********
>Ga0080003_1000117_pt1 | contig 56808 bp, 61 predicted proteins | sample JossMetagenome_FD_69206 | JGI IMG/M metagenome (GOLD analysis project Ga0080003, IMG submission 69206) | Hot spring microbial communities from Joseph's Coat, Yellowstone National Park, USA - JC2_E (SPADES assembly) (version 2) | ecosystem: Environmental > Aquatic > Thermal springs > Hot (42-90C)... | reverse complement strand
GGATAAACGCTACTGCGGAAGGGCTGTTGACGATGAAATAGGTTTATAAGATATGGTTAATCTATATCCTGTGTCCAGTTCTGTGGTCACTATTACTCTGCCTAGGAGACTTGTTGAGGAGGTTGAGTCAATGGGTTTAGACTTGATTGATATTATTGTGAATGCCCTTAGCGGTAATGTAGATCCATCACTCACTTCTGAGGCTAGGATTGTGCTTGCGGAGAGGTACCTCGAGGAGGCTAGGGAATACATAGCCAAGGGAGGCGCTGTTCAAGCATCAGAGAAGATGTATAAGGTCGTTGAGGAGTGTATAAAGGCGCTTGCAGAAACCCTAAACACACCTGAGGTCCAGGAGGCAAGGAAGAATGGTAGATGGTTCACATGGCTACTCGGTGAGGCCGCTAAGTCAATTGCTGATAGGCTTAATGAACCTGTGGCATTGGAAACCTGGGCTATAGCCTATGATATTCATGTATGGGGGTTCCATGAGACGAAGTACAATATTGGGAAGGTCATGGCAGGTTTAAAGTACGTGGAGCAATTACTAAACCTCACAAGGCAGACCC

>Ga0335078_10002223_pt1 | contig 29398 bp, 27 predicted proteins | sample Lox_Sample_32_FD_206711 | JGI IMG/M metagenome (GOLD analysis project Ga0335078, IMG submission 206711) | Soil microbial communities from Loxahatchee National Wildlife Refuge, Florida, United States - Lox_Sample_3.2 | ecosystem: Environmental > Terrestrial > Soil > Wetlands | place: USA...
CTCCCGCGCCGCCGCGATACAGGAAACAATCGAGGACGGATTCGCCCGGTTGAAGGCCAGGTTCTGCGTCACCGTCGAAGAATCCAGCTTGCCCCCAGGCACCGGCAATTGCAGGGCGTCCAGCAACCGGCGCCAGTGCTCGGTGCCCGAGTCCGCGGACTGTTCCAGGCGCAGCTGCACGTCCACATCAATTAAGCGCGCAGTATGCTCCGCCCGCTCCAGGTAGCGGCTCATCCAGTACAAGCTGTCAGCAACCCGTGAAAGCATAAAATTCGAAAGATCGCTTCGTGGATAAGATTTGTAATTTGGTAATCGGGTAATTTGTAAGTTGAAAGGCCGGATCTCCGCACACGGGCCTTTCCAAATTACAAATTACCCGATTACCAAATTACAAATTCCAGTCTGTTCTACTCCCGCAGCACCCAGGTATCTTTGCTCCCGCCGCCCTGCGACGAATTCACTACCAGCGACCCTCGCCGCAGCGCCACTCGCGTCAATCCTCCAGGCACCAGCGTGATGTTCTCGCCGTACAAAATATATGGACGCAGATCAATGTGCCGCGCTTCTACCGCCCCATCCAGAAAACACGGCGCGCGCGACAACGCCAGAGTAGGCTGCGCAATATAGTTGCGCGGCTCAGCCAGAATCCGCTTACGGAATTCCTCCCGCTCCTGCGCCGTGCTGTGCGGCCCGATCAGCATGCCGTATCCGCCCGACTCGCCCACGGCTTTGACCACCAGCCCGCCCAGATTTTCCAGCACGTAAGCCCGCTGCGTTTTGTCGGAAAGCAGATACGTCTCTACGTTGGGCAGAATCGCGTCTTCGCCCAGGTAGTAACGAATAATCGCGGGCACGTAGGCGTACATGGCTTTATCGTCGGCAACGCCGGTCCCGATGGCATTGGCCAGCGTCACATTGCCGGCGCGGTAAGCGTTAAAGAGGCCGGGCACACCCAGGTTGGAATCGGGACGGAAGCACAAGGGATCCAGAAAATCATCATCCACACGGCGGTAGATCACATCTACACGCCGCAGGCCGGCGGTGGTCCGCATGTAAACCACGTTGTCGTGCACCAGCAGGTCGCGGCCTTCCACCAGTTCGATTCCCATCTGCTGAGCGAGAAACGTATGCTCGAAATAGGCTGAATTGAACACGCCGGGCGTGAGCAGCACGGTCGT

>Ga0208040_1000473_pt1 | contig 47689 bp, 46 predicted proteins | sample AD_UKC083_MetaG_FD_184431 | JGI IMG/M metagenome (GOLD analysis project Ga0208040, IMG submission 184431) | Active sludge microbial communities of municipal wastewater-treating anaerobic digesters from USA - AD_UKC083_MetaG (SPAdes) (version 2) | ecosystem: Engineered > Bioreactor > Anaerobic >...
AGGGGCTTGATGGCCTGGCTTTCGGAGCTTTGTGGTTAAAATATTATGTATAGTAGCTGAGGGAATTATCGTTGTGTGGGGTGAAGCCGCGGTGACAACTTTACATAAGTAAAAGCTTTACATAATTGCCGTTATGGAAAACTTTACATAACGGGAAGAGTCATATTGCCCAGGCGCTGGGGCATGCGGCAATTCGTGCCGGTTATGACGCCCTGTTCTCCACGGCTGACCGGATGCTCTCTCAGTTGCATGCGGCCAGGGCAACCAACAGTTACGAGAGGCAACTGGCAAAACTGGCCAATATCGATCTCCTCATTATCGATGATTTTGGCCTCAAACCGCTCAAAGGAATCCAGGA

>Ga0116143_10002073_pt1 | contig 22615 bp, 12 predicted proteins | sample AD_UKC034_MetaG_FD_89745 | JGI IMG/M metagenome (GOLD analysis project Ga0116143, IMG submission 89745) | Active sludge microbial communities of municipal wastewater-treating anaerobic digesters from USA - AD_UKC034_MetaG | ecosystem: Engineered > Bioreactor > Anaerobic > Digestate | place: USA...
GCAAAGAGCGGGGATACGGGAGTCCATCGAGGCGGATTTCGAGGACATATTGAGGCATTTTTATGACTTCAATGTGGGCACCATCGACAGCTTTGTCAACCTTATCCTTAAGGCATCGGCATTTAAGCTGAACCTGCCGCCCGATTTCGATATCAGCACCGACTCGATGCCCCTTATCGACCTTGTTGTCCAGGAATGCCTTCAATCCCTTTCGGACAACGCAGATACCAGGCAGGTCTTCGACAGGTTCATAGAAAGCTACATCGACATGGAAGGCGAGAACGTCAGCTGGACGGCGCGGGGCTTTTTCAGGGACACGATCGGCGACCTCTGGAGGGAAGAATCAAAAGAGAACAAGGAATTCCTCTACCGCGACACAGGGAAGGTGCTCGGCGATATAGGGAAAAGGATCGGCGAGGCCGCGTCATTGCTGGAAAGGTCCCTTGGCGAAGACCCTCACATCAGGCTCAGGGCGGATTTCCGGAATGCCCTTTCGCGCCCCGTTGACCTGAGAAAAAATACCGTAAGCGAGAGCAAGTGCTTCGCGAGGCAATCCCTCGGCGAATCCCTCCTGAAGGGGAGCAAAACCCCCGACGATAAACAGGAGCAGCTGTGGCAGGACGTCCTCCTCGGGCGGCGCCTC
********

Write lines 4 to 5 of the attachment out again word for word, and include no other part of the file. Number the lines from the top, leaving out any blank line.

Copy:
CTCCCGCGCCGCCGCGATACAGGAAACAATCGAGGACGGATTCGCCCGGTTGAAGGCCAGGTTCTGCGTCACCGTCGAAGAATCCAGCTTGCCCCCAGGCACCGGCAATTGCAGGGCGTCCAGCAACCGGCGCCAGTGCTCGGTGCCCGAGTCCGCGGACTGTTCCAGGCGCAGCTGCACGTCCACATCAATTAAGCGCGCAGTATGCTCCGCCCGCTCCAGGTAGCGGCTCATCCAGTACAAGCTGTCAGCAACCCGTGAAAGCATAAAATTCGAAAGATCGCTTCGTGGATAAGATTTGTAATTTGGTAATCGGGTAATTTGTAAGTTGAAAGGCCGGATCTCCGCACACGGGCCTTTCCAAATTACAAATTACCCGATTACCAAATTACAAATTCCAGTCTGTTCTACTCCCGCAGCACCCAGGTATCTTTGCTCCCGCCGCCCTGCGACGAATTCACTACCAGCGACCCTCGCCGCAGCGCCACTCGCGTCAATCCTCCAGGCACCAGCGTGATGTTCTCGCCGTACAAAATATATGGACGCAGATCAATGTGCCGCGCTTCTACCGCCCCATCCAGAAAACACGGCGCGCGCGACAACGCCAGAGTAGGCTGCGCAATATAGTTGCGCGGCTCAGCCAGAATCCGCTTACGGAATTCCTCCCGCTCCTGCGCCGTGCTGTGCGGCCCGATCAGCATGCCGTATCCGCCCGACTCGCCCACGGCTTTGACCACCAGCCCGCCCAGATTTTCCAGCACGTAAGCCCGCTGCGTTTTGTCGGAAAGCAGATACGTCTCTACGTTGGGCAGAATCGCGTCTTCGCCCAGGTAGTAACGAATAATCGCGGGCACGTAGGCGTACATGGCTTTATCGTCGGCAACGCCGGTCCCGATGGCATTGGCCAGCGTCACATTGCCGGCGCGGTAAGCGTTAAAGAGGCCGGGCACACCCAGGTTGGAATCGGGACGGAAGCACAAGGGATCCAGAAAATCATCATCCACACGGCGGTAGATCACATCTACACGCCGCAGGCCGGCGGTGGTCCGCATGTAAACCACGTTGTCGTGCACCAGCAGGTCGCGGCCTTCCACCAGTTCGATTCCCATCTGCTGAGCGAGAAACGTATGCTCGAAATAGGCTGAATTGAACACGCCGGGCGTGAGCAGCACGGTCGT

>Ga0208040_1000473_pt1 | contig 47689 bp, 46 predicted proteins | sample AD_UKC083_MetaG_FD_184431 | JGI IMG/M metagenome (GOLD analysis project Ga0208040, IMG submission 184431) | Active sludge microbial communities of municipal wastewater-treating anaerobic digesters from USA - AD_UKC083_MetaG (SPAdes) (version 2) | ecosystem: Engineered > Bioreactor > Anaerobic >...